These lessons may be in the form of both hard and soft skills you’re acquiring as you work alongside experts in your chosen field of study. Your learnings will be reinforced as you require yourself to demonstrate mastery of new information by taking on the teacher role.

Share your work–good, bad, ugly–it shows you’re alive and it helps others live.

8. Define Your Grades

In most cases, grading within this model is pass/fail. The point isn’t that you earned a certain GPA, it’s that you completed what you set out to do.

Still, it’s helpful to break down your year(s) of learning into milestones. For the Ei students, Victor created a special diploma with world-renowned artist Matthew Hoffman and presented it at the first meetup. After each meetup, we receive another piece of the diploma. At graduation, it’ll be complete.

Does this mean anything in the world of accreditation? No. It means a lot more. It symbolizes the progress being made and reminds us that we’re on a defined journey with others, working toward a shared goal.

Break down your projects into specific deadlines and have others hold you accountable. It’ll make all the difference.

9. Have a Real-World Graduation

This is it. The grand finale. What will you do to signal your completion, synthesize your learnings, and celebrate the progress with your “classmates?” For Victor, this was a combination of a Kickstarter campaign, book project and a TEDx talk. For the rest of the Ei students, we’re preparing for a graduation and possible art show with our art student, Jessica Wachter.

Summarize your year into a bite-sized and engaging digital format (video or website) and a physical format (portfolio or book). Find a way to include and thank as many people as possible along the way. This isn’t just a celebration of what you’ve learned and who you’ve become, it’s a celebration of the people who got you there.

As valuable as this was for me personally and professionally, the event was more about the amazing community who joined the adventure. I wanted them to see that their investment was worthwhile. They took a huge risk on me. HUGE…and it meant more than they’ll ever know. I couldn’t have done it without them, and that day was a creative way to say, “Together we did something great. And, it was just the beginning.”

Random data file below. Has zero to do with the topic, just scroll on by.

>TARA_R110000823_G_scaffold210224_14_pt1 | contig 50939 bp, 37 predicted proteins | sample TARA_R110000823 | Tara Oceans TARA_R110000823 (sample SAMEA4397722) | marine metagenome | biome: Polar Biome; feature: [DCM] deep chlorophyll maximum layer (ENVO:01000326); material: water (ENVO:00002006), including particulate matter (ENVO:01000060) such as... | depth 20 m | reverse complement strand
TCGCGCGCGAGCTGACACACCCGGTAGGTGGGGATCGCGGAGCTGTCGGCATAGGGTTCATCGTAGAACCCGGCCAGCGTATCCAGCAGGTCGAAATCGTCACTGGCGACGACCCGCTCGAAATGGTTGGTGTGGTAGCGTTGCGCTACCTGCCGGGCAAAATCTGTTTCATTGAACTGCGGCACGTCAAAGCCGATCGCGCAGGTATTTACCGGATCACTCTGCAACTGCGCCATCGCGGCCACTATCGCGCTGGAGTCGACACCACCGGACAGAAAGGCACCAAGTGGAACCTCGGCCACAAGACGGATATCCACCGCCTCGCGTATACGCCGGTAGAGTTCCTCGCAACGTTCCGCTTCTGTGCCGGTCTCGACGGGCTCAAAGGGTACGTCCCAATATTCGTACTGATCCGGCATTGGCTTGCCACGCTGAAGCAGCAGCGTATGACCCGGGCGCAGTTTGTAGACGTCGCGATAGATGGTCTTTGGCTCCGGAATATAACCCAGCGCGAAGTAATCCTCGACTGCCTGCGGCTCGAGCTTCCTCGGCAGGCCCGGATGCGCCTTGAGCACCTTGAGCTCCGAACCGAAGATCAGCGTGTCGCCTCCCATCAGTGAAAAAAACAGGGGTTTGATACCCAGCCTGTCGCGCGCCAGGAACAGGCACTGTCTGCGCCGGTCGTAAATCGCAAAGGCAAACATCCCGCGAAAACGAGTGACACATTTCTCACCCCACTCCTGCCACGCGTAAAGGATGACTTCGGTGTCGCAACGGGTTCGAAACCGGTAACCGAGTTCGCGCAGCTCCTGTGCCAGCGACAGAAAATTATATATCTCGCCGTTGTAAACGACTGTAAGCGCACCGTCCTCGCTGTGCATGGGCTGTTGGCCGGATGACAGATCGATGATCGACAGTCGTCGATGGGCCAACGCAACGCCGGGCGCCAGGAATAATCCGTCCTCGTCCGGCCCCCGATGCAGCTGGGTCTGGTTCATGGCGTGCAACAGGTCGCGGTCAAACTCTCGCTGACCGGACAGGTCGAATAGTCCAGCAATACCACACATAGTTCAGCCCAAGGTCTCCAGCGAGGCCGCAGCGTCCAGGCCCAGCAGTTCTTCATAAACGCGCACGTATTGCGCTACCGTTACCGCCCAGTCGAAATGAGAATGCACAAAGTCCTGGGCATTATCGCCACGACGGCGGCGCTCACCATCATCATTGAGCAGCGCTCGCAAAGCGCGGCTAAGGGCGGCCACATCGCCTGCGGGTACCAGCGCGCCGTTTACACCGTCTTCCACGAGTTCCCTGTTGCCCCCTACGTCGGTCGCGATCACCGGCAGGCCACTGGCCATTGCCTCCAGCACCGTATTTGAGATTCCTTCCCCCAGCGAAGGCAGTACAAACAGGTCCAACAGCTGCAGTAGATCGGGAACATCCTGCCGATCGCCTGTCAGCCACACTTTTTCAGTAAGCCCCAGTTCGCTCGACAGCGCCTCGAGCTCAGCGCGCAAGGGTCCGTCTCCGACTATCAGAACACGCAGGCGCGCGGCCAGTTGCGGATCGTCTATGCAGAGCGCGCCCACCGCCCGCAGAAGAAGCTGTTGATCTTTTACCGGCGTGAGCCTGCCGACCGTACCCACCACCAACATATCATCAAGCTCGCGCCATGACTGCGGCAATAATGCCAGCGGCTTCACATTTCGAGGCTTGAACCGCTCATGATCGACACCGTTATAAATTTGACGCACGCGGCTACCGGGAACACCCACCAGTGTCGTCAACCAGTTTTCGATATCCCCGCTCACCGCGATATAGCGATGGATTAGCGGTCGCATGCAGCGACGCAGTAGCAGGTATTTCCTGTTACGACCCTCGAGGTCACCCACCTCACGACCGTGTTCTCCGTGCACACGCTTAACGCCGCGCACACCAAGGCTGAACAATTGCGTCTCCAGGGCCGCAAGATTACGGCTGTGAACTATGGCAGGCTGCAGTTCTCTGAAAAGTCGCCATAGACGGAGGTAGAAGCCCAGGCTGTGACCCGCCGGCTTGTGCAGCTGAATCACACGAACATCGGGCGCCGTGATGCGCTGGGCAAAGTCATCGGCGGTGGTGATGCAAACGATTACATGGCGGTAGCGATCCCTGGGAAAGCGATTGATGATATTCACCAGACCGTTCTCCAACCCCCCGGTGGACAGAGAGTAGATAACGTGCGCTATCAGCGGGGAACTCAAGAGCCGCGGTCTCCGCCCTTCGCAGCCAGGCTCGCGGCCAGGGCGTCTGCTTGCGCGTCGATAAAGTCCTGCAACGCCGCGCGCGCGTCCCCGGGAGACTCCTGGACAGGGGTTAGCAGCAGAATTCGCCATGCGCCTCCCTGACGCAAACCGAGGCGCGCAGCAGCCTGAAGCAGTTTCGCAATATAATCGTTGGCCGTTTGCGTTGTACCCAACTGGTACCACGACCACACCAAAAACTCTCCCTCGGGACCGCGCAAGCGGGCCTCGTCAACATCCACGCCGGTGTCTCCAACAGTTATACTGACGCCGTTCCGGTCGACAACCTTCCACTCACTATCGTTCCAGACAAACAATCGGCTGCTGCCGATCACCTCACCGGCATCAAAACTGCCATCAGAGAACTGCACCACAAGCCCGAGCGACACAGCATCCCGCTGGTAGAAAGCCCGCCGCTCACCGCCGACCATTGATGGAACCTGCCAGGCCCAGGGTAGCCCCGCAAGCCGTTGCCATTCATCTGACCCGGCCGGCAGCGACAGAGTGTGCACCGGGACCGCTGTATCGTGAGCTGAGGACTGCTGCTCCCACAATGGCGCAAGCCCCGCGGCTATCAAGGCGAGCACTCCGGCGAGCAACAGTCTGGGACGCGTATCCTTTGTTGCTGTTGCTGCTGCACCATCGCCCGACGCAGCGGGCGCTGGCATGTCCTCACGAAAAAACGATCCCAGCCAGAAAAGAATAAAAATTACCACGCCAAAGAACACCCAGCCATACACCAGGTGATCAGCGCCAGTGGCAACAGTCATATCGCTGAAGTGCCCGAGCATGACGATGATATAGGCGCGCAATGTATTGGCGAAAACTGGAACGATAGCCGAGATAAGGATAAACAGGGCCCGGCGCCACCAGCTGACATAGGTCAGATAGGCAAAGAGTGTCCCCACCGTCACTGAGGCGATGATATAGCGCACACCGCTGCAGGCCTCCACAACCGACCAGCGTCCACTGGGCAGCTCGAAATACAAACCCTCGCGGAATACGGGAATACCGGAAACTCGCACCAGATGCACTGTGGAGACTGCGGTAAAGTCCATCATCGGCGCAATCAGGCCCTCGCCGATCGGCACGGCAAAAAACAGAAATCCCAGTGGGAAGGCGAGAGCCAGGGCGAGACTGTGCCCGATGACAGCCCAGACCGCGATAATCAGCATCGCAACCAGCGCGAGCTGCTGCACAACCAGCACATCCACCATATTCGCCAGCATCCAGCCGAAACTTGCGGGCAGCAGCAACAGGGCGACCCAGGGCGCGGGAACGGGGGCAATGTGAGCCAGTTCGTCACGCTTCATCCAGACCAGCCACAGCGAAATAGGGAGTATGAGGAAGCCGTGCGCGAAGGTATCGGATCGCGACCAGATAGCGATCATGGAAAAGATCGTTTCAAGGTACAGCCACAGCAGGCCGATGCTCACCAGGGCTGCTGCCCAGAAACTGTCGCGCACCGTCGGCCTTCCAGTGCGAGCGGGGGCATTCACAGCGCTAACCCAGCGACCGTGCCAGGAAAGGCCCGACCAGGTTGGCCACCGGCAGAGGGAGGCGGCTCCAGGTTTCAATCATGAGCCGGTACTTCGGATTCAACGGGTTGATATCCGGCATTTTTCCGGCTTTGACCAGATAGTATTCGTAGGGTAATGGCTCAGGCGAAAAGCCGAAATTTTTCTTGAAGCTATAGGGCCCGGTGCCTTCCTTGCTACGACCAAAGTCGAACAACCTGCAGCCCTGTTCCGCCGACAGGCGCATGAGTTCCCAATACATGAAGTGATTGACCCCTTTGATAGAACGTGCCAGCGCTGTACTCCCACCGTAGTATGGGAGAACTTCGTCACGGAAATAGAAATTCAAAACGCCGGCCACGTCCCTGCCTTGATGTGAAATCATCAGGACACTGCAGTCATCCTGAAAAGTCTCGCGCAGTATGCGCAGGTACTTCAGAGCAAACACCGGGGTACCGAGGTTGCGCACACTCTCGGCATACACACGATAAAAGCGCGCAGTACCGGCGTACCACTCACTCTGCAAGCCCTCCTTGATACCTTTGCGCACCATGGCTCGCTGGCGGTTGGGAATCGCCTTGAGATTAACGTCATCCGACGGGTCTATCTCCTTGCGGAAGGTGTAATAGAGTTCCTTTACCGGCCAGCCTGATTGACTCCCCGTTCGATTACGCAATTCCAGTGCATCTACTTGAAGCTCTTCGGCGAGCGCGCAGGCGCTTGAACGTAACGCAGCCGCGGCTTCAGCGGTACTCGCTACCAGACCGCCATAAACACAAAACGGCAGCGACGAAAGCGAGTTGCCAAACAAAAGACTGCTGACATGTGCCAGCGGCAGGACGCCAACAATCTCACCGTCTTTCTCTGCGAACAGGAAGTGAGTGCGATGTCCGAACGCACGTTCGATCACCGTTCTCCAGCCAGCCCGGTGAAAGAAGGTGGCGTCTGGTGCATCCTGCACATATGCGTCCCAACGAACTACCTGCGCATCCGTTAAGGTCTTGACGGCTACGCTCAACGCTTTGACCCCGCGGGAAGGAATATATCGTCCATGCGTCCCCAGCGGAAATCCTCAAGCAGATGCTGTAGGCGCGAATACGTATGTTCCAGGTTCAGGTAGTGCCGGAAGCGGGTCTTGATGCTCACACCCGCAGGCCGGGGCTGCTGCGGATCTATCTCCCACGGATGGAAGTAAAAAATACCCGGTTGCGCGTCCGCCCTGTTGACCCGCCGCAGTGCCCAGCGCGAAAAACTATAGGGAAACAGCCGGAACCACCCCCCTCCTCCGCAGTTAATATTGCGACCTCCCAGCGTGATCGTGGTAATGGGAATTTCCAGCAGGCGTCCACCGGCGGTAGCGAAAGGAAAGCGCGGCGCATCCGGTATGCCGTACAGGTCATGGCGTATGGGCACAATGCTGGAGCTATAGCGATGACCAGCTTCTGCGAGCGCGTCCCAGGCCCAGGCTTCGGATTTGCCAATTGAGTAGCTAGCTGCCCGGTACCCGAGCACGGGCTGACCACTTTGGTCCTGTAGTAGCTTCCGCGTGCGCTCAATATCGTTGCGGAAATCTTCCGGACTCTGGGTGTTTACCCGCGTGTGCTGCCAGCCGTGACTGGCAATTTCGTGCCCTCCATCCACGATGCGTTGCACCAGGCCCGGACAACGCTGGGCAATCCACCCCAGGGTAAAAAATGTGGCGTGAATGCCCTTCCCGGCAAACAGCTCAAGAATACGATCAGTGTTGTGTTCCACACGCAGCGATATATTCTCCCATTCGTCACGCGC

Here’s my graduation on the TEDx stage…

Don’t see a video? Click here.

All of us know that our ideas around experiential education are unconventional.

But we’re inspired by Victor’s journey, and we’ve seen an incredible community come around these ideas. Our hope is that more and more people would begin pursuing this type of learning, and if they do, that experiences can become a credible form of education.

“The central task of education is to implant a will and a facility for learning; it should produce not learned, but learning people. In a time of drastic change, it is the learners who inherit the future.”  – Eric Hoffer

Those words may have been written nearly 40 years ago, but they couldn’t be truer today. We believe that Victor’s small project and the generosity of several bright, caring individuals have not only surfaced a new type of education, but more importantly, a new space to equip people to engage today’s world and learn ways to make it better.

Now, it’s your turn.

We want Experience Institute to grow in the coming years, but more importantly, we want you to begin today.

Pick one of the steps and get started.

Go ahead. Take the Leap.

– Dane, Carisa, Jessica, April, Joe, Muff, Victor, & The EI Team

Follow the journey of Experience Institute’s Founding Class here. (Applications will reopen in 2014)

Right now, we’re in the process of establishing our first apprenticeships with companies and individuals who have partnered with Experience Institute. Also, later this fall, Victor will work with Stanford University to start an Ei project within their Institute of Design to explore if/how this model can impact traditional universities.

The Leap Year Project BookIn the meantime, you can follow our journey here, or you can gain an extra dose of inspiration through The Leap Year Project Book through PaperbackiPadKindle.

*Make sure to use the coupon code: LIVEYOURLEGEND for $10 off the paperback version.

Special thanks to Scott Dinsmore for letting us write on his blog. We are big fans of him and his work through the LYL community. The fact that he would let a group of students write on his site says a lot about him. Stay tuned for more goodness from this guy!

And for those of you who have questions for Victor, his team or his students, please leave them in the comments!